4) If immigrants are so beneficial for London's (and one presumes Britain's) economy, how is it that, after many years of this beneficial open-doors immigration policies, the country has a national debt of one and a quarter trillion pounds, a peacetime record, equivalent to 76.6% of GDP (the highest ratio to GDP since World War II and predicted to rise to 94.30% under current trends) - although, factoring in all liabilities including state and public sector pensions, the real national debt is closer to £4.8 trillion, some £78,000 for every person in the UK -, growing at a rate of over 5,000 pounds per second? To give you an idea of how fast public debt is growing, it was only £0.53 trillion, less than half, in 2008.

Could this be because the present immigration and welfare policies, working together, are bankrupting Britain? Don't take my word for it. The most far-reaching study ever conducted on the impact of migration on taxpayers, a University College London’s study covering 16 years, concluded that immigrants from outside the EEA (European Economic Area) take £100 billion more in benefits than they pay back in taxes. Non-Europeans immigrants dig a deep hole in our finances: the amount taken in benefits and services by them is 14% higher than money put back.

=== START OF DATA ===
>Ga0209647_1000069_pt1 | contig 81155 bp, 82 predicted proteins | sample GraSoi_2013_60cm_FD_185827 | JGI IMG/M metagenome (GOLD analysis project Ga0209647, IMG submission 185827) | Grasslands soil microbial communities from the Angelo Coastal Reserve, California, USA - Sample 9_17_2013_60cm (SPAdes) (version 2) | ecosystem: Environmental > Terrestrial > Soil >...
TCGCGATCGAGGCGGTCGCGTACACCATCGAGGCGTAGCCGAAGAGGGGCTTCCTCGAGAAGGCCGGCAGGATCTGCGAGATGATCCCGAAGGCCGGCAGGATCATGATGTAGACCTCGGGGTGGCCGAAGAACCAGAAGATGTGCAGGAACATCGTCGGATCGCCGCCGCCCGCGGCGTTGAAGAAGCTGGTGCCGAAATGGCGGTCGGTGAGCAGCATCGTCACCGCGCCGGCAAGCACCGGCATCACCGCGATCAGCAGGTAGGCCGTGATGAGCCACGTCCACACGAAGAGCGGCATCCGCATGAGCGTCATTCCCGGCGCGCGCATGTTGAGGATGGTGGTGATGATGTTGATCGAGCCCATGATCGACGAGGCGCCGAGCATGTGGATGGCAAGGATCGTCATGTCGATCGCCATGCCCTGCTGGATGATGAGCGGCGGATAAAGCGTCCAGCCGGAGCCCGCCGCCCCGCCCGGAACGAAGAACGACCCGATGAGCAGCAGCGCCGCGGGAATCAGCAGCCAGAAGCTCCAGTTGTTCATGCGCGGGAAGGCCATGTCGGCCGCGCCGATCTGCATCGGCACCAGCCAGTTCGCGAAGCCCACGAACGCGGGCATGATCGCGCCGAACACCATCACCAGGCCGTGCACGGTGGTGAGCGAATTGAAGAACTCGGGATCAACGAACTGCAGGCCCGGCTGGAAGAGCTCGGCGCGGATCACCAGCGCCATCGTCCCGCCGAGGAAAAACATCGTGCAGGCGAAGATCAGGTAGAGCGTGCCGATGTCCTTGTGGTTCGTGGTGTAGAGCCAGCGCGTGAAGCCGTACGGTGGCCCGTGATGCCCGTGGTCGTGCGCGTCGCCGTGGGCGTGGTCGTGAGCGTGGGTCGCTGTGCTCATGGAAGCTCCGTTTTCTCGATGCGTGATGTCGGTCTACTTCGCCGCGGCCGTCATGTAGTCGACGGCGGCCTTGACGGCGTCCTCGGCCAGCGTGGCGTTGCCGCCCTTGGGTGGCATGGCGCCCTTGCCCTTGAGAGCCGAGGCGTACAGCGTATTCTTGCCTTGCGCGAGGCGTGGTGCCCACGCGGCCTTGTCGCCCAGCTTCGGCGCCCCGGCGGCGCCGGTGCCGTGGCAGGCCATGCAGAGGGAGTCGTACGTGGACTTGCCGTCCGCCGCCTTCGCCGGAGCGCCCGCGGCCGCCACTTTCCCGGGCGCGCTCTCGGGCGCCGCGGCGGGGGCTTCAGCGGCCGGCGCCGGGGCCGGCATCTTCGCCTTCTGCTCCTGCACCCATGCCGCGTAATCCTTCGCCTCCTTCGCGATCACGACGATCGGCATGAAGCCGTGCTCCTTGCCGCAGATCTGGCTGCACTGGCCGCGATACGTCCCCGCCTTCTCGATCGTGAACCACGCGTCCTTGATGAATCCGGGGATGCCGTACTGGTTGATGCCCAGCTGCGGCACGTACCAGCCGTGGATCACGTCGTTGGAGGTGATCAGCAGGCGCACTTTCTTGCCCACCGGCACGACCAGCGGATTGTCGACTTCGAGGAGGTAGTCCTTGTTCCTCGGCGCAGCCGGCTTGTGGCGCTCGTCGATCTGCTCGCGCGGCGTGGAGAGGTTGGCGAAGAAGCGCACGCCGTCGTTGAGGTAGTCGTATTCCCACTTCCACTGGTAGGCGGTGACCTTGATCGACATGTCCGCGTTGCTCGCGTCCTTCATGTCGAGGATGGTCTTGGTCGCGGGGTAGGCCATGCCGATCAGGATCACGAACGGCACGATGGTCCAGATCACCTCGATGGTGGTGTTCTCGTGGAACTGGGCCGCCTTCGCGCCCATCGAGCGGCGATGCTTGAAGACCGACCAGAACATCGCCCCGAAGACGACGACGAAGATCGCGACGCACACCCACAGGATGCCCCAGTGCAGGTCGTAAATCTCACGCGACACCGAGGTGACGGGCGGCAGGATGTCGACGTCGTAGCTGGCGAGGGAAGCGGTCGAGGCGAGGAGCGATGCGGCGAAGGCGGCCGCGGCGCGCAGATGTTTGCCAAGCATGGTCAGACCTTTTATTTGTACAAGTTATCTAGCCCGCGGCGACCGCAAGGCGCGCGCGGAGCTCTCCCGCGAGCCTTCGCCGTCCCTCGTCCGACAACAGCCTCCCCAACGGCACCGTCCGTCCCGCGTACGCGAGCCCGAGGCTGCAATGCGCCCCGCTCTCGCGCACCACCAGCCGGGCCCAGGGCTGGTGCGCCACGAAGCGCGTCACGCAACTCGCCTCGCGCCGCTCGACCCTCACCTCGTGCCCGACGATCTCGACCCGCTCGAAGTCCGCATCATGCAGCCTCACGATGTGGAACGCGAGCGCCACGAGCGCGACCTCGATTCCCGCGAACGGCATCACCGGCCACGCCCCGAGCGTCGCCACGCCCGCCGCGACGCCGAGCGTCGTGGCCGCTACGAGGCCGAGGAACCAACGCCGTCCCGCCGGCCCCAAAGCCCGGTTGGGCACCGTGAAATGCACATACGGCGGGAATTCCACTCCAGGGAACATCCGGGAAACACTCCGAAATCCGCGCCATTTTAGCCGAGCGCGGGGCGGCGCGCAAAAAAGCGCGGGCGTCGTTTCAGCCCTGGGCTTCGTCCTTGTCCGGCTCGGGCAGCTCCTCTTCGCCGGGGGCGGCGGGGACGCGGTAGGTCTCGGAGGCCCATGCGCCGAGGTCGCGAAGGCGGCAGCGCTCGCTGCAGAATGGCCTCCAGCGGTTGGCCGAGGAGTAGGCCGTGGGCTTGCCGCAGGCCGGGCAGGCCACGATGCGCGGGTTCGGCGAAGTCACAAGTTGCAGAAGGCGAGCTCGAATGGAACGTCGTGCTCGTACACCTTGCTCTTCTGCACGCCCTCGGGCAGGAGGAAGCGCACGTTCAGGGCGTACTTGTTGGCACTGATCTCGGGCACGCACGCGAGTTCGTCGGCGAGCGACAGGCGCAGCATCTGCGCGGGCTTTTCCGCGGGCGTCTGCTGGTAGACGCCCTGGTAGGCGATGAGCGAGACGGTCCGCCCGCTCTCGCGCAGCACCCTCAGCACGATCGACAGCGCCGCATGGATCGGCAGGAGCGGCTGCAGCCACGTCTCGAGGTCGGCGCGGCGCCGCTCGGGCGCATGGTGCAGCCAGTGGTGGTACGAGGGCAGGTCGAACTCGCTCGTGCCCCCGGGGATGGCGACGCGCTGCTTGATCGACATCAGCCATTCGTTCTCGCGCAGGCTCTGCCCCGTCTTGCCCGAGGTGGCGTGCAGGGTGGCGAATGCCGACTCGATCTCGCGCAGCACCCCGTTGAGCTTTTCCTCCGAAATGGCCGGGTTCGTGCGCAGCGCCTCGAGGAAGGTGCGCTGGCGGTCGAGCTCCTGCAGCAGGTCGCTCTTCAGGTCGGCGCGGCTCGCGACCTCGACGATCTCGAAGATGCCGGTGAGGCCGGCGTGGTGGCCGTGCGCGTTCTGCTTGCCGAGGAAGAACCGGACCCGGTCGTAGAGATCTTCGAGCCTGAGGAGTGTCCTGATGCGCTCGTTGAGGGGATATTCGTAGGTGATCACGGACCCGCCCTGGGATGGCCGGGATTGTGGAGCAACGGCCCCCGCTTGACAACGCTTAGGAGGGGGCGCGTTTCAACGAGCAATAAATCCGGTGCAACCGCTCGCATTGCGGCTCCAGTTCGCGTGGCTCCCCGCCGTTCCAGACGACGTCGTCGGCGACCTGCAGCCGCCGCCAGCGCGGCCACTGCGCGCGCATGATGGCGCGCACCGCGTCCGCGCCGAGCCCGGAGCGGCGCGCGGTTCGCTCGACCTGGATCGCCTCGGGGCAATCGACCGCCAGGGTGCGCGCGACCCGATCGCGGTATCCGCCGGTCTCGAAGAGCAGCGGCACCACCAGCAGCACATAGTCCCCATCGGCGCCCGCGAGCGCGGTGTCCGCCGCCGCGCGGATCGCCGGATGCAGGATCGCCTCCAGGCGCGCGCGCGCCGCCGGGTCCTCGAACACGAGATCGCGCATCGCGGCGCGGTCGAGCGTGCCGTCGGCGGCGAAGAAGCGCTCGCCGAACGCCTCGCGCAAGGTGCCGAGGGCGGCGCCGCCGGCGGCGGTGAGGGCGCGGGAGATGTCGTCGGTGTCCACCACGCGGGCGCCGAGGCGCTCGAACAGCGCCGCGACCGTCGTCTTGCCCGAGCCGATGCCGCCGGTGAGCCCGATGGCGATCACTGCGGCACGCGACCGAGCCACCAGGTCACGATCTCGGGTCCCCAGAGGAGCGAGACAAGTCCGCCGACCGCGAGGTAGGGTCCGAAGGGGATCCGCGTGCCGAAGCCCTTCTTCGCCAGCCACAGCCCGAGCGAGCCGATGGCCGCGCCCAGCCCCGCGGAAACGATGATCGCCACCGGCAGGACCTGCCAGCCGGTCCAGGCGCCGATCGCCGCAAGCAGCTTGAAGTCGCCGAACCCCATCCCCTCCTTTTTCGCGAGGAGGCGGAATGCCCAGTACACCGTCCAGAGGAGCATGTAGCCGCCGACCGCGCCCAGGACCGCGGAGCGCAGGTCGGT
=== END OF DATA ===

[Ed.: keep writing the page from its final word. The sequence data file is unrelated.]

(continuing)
European immigrants pay 4 per cent more into the tax system than they take out, while British-born people pay in 7 per cent less than they receive from the state.

But this does not mean that, as the spin goes, immigrants positively contribute to Britain. It just means that a high number of even hard-working European immigrants hurts the British economy, as they take jobs that would otherwise be filled by British people, who in turn because of that are on the dole and a burden for taxpayers. If natives did those jobs, they would contribute to the revenue the same amount of tax as the immigrants, instead of living on benefits.

The TaxPayers’ Alliance (TPA) report Work for the Dole shows that it’s not true, as we often hear, that the jobs simply aren’t there, particularly with the difficult economic situation. Its analysis shows that 3.5 million new jobs have been created since 1997, and that employment today stands at a higher level than at any time in UK history. As 2.5 million jobs were created since 2000, out-of-work welfare claimant rolls stayed about the same. UK welfare claimants were not moving into work as jobs were created, while 68% of the jobs created were taken by immigrants prepared to work hard rather than rely on benefits, and while many British people on out-of-work benefits evidently weren’t interested in the new jobs.

Stopping uncontrolled immigration, combined with a plan for helping and training natives on the dole to get into work - as outlined in the TPA’s document -, is what is needed, and this is what the Liberty GB party has in its manifesto policies.

The question for the panel is: why don't you all stop talking nonsense and start joining and voting for Liberty GB?